New mHealth devices open the door for clinical laboratories and pathologists to offer continuous monitoring services to patients which incorporate the patient’s self-test results with that patient’s cumulative medical lab test data
In today’s age of mobile computing, healthcare applications are hot. Now comes news that a Swiss company has launched what it calls the world’s first medical smartphone! Of note to clinical laboratory managers and pathologists is the fact that this medical smartphone is designed to capture and analyze several health measures that are often the subject of medical laboratory clinical laboratory tests, including blood gases and blood glucose.
“The…smartphone allows [users] to self-operate a wide range of highly valuable embedded medical sensors, wellness-related applications, cloud-based services, and 24/7 call center support,” the company stated in a news release. The device operates on an Android operating system.
Medical Smartphone Performs Seven Different Tests
The innovative smartphone enables users to capture, collect, and analyze their health and medical measurements anywhere, anytime, the release stated. The features include:
• body temperature;
• blood glucose;
• heart rate;
• blood oxygen saturation;
• body fat percentage; and
• stress levels (based on heart rate variability).
Users of this medical smartphone can share test results and historical user data with doctors, family or others through e-mail or text message, noted a story published by medGadget. Each test is presented as an application. Users can also plan their diets and get detailed reminders about their medications.
“[The medical smartphone] It is first of all intended for health-conscious consumers who have already recovered from, or are suffering from a chronic medical condition,” stated Yacov Geva, D.B.A., Chairman and CEO of LifeWatch, in a story.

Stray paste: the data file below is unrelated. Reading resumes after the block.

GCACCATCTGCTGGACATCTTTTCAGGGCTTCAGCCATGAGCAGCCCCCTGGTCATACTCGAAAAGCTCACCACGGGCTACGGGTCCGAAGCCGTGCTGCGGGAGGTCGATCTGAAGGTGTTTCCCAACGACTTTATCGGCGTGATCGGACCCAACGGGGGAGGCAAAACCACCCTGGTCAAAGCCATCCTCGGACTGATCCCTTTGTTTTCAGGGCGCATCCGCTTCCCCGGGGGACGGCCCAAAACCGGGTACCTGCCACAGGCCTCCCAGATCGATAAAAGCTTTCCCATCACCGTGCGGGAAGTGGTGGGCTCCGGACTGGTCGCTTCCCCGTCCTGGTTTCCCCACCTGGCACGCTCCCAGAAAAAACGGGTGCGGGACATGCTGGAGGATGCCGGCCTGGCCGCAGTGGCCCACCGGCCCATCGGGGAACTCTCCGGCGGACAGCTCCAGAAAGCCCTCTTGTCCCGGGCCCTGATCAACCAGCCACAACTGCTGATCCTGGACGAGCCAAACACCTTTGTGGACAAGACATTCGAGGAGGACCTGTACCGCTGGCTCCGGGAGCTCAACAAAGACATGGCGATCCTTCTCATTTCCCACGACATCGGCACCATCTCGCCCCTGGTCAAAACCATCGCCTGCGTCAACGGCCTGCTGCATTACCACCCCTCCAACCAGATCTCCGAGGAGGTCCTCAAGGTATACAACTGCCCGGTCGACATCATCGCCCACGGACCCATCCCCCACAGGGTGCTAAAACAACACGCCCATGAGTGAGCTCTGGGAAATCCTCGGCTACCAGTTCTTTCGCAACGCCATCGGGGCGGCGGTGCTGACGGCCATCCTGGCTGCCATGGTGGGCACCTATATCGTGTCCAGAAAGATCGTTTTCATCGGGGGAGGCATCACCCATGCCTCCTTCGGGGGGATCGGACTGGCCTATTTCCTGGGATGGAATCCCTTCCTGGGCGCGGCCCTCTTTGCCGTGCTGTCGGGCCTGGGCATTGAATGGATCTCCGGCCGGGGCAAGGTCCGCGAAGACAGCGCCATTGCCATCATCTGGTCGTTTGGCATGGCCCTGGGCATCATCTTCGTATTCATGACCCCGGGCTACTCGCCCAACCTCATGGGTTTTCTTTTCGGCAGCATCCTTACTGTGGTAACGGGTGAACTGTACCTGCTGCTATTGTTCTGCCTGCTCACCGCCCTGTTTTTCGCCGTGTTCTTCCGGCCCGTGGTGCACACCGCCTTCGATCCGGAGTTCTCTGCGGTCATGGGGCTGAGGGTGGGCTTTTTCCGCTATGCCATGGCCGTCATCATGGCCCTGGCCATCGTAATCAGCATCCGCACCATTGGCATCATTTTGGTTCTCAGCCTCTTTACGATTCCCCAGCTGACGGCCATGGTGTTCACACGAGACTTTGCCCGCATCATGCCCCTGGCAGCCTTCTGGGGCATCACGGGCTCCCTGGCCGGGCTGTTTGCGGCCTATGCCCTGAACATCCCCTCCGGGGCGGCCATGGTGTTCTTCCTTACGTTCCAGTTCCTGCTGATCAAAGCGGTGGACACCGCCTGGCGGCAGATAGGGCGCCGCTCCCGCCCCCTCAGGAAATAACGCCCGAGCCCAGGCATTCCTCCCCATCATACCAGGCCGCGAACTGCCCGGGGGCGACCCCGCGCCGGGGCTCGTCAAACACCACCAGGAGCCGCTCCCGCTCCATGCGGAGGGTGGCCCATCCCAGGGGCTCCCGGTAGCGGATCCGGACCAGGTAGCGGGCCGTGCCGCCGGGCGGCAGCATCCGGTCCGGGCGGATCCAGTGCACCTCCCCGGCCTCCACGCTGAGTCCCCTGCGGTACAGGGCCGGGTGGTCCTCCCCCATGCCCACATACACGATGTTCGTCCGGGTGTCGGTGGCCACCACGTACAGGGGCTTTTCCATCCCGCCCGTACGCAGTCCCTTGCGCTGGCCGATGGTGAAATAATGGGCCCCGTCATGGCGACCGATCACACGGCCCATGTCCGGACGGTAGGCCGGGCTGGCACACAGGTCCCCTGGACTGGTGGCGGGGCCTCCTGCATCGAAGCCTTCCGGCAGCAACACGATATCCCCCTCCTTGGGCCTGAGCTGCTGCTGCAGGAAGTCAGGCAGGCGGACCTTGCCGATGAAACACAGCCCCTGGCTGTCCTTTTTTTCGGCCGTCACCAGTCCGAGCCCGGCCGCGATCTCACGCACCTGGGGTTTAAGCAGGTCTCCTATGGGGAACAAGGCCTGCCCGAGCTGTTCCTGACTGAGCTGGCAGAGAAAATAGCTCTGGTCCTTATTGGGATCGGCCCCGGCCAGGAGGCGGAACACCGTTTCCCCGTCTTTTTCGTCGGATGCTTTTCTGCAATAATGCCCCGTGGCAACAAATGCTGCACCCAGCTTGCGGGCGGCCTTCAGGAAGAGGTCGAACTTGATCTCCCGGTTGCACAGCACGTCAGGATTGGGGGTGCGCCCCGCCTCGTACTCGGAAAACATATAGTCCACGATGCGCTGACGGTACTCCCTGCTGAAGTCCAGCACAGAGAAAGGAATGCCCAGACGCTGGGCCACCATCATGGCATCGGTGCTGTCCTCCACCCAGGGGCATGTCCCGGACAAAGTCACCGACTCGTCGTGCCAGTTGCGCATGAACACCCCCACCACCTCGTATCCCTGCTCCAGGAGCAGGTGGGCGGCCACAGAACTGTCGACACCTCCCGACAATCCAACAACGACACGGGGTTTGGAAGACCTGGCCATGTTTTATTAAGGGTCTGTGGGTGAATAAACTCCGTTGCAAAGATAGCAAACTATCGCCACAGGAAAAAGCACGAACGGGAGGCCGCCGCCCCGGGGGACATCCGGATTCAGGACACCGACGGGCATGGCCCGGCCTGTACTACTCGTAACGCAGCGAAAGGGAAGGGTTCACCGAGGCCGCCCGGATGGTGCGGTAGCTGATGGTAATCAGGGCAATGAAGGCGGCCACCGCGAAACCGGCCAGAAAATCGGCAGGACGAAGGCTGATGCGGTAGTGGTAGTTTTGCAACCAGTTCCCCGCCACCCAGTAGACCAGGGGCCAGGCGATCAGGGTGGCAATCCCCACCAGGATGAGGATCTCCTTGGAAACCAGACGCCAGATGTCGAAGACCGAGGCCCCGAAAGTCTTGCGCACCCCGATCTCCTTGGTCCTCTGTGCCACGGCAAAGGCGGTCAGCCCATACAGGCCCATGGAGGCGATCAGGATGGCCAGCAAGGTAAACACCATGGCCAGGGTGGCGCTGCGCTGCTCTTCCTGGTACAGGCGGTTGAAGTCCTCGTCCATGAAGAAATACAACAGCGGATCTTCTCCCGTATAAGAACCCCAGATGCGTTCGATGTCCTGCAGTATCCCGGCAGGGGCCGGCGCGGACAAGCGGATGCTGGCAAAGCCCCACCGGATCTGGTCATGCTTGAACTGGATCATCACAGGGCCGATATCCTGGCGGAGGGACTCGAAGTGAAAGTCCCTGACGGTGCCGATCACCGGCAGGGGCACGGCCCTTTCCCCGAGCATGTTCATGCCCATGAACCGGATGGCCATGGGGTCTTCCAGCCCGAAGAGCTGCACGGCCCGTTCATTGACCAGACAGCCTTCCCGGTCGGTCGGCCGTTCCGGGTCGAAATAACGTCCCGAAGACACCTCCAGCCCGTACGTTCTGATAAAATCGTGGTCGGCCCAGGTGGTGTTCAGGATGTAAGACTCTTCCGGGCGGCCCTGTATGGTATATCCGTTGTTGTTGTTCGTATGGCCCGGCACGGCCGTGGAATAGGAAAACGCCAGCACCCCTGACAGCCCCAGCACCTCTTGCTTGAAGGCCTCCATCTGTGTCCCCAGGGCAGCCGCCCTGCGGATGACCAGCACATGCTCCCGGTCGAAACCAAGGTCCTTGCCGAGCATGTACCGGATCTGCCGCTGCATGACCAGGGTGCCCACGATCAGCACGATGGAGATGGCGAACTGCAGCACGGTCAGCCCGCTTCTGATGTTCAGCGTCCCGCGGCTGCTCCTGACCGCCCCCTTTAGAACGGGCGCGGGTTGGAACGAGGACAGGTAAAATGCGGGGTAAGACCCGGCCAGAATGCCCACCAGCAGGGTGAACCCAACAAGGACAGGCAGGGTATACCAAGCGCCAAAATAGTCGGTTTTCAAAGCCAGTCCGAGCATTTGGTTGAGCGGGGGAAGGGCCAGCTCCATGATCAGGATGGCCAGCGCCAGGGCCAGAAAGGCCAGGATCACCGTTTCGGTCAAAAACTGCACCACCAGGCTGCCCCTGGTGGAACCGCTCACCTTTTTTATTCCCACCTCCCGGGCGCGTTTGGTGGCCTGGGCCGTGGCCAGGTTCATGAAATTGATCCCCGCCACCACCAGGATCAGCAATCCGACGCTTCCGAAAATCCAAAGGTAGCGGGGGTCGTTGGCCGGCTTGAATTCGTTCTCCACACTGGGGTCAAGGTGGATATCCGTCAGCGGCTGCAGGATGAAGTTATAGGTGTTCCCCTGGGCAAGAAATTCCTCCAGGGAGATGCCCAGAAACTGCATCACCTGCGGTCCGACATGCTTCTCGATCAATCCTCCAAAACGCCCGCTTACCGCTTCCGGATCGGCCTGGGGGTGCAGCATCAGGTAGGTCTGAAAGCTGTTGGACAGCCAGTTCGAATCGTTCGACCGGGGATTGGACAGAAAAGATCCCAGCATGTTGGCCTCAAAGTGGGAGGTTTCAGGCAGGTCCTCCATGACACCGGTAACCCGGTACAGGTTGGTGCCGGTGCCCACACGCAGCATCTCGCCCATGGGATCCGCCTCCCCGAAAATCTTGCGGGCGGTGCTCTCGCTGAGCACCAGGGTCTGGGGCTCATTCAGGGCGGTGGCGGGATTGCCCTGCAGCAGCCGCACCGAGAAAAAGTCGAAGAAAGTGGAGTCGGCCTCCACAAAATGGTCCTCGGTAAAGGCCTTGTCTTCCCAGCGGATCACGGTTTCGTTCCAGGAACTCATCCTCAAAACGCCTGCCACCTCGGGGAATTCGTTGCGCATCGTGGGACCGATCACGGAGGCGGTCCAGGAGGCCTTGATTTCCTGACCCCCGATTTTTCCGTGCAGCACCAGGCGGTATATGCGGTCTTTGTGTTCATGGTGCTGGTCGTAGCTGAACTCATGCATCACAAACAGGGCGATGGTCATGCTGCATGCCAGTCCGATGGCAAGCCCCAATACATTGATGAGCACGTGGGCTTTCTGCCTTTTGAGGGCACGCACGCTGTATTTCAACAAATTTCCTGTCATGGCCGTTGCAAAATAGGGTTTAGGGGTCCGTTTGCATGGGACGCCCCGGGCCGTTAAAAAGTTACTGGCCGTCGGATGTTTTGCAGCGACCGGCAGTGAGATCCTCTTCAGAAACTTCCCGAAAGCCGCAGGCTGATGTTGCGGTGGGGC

The smartphone has numerous consumer-friendly benefits. It will enable patients to consolidate ongoing medical laboratory tests and diagnostics in one convenient place. It will also make traveling easier for people monitoring conditions, such as diabetes. Geva also pointed out that it will be particularly useful for parents monitoring a child’s health data.
“We believe that we will obtain EU CE Mark certification by the end of this year and US Food and Drug Administration (FDA) approval the following year,” Geva stated. “It is already possible to market the device in Israel.”
A Device that Transforms Any Smartphone into a Hospital-Grade ECG
Also in the realm of mHealth and mobile devices adapted for healthcare purposes is a device that allows individuals to perform their own ECGs. Availability of this device was announced in June, by Rehovot, Israel-based SHL TeleMedicine Ltd. (SHL) (SHLTN:SW). At that time, the company had received FDA approval for marketing this innovative device. SHL Telemedicine had earlier received approval in the EU, according to a company press release.
Called Smartheart, “the device transforms any smartphone into a hospital-grade ECG that allows the user to perform a quick and simple test, equal in quality to a professional hospital ECG examination,” stated Erez Alroy, SHL co-CEO. He was quoted in a story published by Globes. “We believe the Smartheart is a technological breakthrough, positioning SHL at the forefront of the mHealth market, opening up access to new target audiences, both in existing and new markets.”
The Smartheart device hooks around the user’s chest. It can transmit results in real time to a physician, personal health record, or hospital. The user can view results at any time on the smartphone through secured access.
Are Medical Smartphones an Opportunity For Clinical Laboratories?
Given such innovations, is it such a stretch to imagine that medical laboratories and pathologists might develop a real-time clinical laboratory testing service that utilizes inbound data feeds from similar devices? In conjunction with the patient’s cumulative lab test result record, innovative mHealth devices might enable the clinical laboratory pathologist to identify changes in smartphone-generated point-of-care lab test data and notify both patient and physician.
—Pamela Scherer McLeod